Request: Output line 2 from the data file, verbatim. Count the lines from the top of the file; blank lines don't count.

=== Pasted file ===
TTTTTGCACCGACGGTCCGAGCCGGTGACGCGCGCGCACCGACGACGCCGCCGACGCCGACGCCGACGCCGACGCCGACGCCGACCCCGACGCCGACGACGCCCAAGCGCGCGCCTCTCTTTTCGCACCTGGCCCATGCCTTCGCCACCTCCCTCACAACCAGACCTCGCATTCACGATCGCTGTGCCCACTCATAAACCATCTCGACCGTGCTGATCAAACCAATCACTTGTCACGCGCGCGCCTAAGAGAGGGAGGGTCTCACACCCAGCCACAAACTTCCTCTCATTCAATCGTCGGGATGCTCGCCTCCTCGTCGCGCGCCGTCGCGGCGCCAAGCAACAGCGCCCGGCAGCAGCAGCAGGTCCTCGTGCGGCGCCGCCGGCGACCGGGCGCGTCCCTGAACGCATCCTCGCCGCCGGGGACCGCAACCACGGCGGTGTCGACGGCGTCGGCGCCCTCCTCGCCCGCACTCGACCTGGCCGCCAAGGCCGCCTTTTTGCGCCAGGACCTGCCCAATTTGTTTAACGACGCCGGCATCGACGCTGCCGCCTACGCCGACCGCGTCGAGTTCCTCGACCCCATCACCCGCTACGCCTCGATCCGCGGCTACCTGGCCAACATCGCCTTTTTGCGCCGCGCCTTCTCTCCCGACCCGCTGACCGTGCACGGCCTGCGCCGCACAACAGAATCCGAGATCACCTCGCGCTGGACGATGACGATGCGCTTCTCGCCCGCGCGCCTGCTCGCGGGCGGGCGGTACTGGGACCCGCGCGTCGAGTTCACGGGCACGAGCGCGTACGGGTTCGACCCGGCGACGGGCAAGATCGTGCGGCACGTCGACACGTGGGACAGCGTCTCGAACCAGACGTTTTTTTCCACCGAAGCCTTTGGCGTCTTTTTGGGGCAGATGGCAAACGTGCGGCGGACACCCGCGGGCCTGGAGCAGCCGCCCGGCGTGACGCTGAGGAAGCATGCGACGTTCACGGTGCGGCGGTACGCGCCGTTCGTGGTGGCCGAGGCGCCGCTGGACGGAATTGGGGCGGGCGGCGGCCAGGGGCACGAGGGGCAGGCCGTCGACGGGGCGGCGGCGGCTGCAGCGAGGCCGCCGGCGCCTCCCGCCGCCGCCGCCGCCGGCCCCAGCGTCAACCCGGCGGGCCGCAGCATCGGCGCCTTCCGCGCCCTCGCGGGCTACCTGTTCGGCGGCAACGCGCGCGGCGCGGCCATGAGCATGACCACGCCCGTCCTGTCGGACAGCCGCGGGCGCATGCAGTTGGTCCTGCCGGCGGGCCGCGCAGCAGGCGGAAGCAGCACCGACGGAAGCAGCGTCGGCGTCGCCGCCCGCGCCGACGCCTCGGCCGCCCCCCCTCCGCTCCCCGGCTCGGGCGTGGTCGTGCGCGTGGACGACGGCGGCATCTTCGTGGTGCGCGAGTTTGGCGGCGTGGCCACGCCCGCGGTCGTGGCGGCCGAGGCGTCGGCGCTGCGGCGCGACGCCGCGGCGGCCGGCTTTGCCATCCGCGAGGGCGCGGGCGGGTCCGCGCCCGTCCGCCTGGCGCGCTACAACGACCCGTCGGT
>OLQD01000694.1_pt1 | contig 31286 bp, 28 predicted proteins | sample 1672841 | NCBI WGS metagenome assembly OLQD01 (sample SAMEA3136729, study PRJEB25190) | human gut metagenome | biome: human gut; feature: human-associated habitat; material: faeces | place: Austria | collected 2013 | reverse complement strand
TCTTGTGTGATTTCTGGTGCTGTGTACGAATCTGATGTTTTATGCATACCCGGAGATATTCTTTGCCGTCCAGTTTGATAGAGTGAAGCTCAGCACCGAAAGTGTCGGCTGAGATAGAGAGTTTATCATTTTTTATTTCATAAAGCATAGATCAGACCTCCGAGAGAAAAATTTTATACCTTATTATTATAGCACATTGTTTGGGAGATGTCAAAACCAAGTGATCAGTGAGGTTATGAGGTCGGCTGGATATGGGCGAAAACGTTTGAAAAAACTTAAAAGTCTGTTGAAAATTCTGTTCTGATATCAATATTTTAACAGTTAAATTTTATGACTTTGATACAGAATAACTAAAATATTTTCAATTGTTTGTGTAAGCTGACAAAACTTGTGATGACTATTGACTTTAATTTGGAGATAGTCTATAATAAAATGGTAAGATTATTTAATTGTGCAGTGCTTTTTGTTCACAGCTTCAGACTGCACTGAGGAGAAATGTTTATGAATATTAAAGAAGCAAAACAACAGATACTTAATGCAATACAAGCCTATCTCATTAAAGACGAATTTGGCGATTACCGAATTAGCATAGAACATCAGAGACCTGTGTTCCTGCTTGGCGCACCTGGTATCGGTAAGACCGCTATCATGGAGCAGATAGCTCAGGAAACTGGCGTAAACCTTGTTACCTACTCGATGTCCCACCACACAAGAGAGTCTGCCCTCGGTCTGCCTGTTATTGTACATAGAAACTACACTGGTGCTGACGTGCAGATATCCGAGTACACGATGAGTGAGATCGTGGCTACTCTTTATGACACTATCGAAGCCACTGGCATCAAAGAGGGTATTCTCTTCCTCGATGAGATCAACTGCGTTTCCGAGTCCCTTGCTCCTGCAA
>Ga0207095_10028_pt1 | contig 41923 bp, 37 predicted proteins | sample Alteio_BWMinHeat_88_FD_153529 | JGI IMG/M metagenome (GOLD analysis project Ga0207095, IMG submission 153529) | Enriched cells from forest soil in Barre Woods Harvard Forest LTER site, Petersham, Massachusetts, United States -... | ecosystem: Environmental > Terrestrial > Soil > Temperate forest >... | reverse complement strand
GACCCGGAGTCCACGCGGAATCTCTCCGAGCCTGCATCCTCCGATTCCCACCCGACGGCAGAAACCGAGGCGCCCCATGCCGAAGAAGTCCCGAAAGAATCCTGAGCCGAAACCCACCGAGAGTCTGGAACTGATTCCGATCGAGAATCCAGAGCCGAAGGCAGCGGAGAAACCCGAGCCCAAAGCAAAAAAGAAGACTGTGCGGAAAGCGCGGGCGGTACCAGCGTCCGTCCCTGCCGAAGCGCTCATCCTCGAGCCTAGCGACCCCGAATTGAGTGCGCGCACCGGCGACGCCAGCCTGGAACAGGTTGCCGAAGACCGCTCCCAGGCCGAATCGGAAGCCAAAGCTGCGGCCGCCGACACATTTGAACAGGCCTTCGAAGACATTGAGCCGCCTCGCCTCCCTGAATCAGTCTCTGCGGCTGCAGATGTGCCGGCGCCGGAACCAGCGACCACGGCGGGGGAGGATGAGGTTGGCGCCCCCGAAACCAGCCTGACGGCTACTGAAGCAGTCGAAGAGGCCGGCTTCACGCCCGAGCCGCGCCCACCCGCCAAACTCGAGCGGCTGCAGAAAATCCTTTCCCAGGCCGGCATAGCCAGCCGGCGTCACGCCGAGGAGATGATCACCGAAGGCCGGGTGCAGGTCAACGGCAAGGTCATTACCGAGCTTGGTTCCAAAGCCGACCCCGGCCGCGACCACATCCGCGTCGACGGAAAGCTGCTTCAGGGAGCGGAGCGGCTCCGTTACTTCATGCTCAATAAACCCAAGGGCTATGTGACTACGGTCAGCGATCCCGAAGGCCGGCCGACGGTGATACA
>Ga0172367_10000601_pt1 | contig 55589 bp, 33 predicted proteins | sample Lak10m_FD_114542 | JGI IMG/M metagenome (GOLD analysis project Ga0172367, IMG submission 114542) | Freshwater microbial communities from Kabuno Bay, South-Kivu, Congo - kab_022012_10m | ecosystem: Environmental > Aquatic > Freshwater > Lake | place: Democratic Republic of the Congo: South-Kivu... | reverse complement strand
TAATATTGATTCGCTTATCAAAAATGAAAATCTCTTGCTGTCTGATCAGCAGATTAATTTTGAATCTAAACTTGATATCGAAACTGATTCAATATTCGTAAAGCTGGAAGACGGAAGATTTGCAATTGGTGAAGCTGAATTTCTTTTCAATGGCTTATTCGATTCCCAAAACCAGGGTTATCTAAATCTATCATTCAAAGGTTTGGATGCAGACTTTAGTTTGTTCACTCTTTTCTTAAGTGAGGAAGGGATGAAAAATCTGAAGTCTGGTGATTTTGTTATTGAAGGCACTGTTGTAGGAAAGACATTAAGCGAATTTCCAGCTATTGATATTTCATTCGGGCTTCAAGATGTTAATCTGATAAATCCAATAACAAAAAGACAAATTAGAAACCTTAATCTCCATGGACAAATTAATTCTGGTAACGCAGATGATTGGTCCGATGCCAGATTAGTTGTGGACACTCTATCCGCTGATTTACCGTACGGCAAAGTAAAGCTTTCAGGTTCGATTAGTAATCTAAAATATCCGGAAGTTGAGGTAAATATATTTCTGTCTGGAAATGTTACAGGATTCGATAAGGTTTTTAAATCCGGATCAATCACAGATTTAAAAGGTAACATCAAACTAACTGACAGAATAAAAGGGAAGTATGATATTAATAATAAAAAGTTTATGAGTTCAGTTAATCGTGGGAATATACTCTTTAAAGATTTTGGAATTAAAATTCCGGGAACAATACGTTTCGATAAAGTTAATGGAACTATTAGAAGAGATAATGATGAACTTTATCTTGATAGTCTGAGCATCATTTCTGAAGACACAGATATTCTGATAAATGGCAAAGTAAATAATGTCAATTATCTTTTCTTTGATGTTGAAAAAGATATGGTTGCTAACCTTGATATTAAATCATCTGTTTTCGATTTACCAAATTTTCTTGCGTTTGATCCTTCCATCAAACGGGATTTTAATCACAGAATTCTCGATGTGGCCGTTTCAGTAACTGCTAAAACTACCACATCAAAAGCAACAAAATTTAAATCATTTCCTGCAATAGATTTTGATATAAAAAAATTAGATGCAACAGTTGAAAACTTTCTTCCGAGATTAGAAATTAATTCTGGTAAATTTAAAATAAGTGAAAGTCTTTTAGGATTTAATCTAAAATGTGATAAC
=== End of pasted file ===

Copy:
>OLQD01000694.1_pt1 | contig 31286 bp, 28 predicted proteins | sample 1672841 | NCBI WGS metagenome assembly OLQD01 (sample SAMEA3136729, study PRJEB25190) | human gut metagenome | biome: human gut; feature: human-associated habitat; material: faeces | place: Austria | collected 2013 | reverse complement strand